Boyle’s Main Street programs had successful 2018

Published 7:31 pm Thursday, February 28, 2019

The Danville and Perryville Main Street programs are making a positive economic impact in this area, according to the Kentucky Heritage Council. The local programs were also two of 25 communities to recently achieve national program accreditation for 2019, as certified by both the Kentucky Main Street and the National Main Street centers.

The Heart of Danville Main Street program infused more than $7 million into the city’s economy in 2018, according to former executive director Nick Wade. And Main Street Perryville contributed nearly $2 million into Perryville’s economy during the same year, said its executive director Vicki Goode.

The Heart reported that 23 new jobs were generated in the downtown historic district and five new businesses opened last year.

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Wade said there were eight facade improvement projects completed with a total investment of more than $1.4 million. Many of these projects were also recipients of a Heart of Danville facade improvement grant, he said.

“Being a part of the Kentucky Main Street program for over 32 years has had a tremendous impact on our local economy and our historic commercial district,” Wade said. “The support we receive from the Heritage Council and other Main Street partners has helped us create a community favorite events and programs.”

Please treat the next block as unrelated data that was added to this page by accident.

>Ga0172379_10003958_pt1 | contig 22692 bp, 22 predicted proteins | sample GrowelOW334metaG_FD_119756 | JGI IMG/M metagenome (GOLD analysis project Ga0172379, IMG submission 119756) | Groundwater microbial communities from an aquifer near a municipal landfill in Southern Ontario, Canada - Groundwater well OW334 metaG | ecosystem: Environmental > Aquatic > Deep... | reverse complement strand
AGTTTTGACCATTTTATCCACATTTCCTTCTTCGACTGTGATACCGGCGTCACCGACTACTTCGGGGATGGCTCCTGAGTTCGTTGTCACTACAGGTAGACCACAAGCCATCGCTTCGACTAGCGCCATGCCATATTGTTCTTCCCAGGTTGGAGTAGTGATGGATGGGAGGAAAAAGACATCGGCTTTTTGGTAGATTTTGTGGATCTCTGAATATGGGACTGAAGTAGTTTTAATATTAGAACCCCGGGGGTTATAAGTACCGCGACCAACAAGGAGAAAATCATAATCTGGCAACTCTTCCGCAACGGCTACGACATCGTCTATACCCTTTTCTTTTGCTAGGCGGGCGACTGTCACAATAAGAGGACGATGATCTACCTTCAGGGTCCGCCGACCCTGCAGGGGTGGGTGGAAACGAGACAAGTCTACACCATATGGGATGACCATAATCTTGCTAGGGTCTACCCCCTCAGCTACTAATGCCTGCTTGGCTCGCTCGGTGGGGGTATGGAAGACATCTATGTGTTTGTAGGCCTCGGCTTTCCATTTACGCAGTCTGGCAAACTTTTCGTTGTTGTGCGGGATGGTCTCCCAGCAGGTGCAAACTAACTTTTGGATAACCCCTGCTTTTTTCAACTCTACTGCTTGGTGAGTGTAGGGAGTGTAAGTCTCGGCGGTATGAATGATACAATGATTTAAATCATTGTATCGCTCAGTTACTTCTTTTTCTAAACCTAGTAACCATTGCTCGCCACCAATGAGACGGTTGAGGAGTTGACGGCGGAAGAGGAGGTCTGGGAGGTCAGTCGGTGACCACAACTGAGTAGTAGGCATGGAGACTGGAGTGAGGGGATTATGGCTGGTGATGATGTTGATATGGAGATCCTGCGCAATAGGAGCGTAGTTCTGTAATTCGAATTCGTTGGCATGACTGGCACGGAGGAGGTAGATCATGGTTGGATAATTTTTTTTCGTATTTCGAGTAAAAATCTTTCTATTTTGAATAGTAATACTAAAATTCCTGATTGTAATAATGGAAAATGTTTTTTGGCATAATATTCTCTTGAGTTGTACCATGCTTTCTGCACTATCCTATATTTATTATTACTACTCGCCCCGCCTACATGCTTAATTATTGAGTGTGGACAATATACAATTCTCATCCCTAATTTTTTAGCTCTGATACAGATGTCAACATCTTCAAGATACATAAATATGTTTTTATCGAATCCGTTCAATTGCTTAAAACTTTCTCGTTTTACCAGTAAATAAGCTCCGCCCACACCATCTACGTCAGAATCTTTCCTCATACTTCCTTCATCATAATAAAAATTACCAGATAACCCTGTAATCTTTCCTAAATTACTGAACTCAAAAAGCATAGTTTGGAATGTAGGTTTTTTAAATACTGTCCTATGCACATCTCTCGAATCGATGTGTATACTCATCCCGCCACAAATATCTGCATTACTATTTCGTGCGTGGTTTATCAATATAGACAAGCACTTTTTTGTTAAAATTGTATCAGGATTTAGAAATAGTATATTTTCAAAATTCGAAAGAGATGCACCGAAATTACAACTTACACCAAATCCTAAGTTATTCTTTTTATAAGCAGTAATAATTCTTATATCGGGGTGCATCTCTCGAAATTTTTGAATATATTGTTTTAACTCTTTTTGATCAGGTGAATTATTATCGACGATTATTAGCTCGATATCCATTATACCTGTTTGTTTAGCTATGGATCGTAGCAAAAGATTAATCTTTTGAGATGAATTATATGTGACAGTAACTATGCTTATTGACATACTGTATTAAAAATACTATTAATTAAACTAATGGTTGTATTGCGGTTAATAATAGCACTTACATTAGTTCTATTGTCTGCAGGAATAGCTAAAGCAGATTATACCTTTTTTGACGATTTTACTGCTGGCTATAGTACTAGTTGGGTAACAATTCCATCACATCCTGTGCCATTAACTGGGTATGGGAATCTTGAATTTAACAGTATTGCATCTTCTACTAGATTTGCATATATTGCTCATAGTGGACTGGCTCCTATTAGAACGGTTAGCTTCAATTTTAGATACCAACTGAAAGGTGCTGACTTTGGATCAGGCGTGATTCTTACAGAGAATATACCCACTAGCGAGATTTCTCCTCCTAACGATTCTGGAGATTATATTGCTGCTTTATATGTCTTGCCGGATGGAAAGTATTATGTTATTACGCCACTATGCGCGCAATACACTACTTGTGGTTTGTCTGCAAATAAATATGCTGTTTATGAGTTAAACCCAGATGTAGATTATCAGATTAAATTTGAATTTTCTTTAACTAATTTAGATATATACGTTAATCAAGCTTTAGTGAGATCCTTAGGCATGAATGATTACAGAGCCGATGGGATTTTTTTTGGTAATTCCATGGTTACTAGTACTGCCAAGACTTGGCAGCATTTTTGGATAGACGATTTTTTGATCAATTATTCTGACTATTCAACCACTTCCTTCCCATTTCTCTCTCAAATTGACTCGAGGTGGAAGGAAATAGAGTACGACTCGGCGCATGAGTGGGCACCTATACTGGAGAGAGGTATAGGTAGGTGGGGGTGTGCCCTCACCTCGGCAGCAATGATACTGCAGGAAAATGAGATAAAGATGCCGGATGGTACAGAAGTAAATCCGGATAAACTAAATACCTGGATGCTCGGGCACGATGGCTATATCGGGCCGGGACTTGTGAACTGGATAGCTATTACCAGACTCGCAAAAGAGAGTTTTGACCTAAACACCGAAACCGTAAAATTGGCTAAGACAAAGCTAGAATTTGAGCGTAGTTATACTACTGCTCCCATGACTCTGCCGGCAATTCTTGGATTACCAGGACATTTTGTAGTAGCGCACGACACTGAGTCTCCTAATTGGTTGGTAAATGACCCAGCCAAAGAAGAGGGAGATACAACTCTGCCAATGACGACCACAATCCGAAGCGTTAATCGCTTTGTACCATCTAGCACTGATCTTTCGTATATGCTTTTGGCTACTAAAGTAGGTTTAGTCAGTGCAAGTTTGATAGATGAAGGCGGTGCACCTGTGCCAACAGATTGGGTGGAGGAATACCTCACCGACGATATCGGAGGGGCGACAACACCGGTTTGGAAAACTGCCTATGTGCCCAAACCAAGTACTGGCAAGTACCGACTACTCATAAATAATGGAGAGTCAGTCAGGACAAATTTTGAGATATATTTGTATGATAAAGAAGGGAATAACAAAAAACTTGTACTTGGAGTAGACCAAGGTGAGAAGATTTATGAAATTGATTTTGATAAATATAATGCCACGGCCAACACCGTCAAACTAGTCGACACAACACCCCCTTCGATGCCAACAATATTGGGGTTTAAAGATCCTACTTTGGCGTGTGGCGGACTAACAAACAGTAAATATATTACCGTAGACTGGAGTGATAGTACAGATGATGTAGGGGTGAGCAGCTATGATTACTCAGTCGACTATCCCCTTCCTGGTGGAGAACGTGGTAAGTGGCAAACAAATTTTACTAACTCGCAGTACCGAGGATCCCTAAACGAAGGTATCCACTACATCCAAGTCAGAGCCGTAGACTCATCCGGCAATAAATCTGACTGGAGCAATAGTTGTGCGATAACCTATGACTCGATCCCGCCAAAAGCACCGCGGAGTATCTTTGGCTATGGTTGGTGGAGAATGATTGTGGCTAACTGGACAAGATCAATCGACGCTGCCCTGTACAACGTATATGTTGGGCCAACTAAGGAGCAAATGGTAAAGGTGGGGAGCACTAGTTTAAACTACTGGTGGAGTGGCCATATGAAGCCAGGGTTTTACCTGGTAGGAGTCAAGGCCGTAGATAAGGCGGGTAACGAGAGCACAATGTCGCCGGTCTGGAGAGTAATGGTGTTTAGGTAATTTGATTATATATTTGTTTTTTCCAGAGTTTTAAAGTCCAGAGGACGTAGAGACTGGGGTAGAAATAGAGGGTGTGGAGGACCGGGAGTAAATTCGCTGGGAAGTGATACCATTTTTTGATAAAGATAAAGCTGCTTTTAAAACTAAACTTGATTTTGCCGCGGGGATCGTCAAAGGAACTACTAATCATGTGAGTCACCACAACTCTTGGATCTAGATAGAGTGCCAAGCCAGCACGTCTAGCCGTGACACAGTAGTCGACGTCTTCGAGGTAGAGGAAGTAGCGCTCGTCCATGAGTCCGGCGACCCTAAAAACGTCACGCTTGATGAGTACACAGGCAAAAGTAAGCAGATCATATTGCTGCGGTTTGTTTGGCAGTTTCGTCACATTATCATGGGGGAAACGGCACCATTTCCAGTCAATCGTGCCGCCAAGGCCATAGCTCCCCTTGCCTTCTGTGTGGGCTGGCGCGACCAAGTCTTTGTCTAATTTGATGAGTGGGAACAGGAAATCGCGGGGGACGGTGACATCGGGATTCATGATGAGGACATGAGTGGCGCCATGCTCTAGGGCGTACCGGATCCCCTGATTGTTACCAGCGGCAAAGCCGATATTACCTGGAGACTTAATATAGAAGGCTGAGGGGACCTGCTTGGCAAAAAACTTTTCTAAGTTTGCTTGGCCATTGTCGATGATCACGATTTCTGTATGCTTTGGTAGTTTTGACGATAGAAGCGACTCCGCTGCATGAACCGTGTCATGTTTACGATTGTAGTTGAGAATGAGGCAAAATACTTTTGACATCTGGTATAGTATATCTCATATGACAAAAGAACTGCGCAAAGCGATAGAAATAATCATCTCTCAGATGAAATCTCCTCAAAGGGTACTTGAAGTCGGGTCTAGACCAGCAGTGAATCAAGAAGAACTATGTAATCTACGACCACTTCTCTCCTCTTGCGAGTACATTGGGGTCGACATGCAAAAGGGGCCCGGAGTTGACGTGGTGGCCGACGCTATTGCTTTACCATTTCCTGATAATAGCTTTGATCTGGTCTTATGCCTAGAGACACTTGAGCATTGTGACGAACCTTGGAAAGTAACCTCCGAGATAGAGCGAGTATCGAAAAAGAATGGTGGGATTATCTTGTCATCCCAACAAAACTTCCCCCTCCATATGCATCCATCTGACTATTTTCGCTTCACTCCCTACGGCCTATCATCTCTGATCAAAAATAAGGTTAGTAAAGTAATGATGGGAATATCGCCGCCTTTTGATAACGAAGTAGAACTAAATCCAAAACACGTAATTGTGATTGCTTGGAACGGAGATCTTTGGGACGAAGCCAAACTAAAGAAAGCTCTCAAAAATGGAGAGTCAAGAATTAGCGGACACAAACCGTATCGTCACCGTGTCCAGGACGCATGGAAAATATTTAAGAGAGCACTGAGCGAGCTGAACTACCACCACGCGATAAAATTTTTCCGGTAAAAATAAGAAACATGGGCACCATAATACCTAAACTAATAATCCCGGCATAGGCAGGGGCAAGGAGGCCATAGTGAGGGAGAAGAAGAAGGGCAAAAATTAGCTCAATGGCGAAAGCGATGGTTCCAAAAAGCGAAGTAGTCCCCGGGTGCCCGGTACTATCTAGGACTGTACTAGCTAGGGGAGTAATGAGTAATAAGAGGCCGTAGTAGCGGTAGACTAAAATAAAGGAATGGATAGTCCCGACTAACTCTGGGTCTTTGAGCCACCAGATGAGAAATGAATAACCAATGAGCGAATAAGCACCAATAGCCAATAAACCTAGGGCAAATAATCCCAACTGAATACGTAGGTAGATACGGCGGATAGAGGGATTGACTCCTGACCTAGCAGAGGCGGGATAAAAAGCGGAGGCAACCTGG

Main Street Perryville reported that eight new jobs were created, three new businesses opened and two existing businesses expanded in the downtown district last year. Goode said that five facade projects were undertaken, with a total of $89,000 invested. A total of $852,110 was invested in downtown historic building rehabilitations, Goode said.

She also reported that the amount of public investment in the downtown district totaled $77,272. Private investment in the area was more than $1.5 million.

A new business is set to open this spring in the Boyle House, and a historic home has been listed on Airbnb for overnight rentals beginning in March, Goode said.

“These figures show that people are committed to making their community a better place to live and raise their families by investing in their property for the future of their families and community,” Goode said.

Both Wade and Goode said private-public investment reported by their organizations and other communities is enhanced by the Kentucky Historic Preservation Tax Credit, available for owners of historic buildings and residences listed on the National Register of Historic Places.

Current legislation proposed in House Bill 456 would increase the cap of this credit from $5 million to $30 million. Since enacted in 2005, the state credit has generated $517 million of private investment in preservation throughout the state, leveraged through $39.7 million in credits.


Kentucky Main Street was created by the Kentucky Heritage Council to reverse economic decline in central business districts through historic preservation and redevelopment of commercial buildings. Participation requires local commitment and financial support, with a community Main Street director administering the program and a volunteer board. KHC provides technical and design assistance, on-site visits, a resource center and access to national consultants.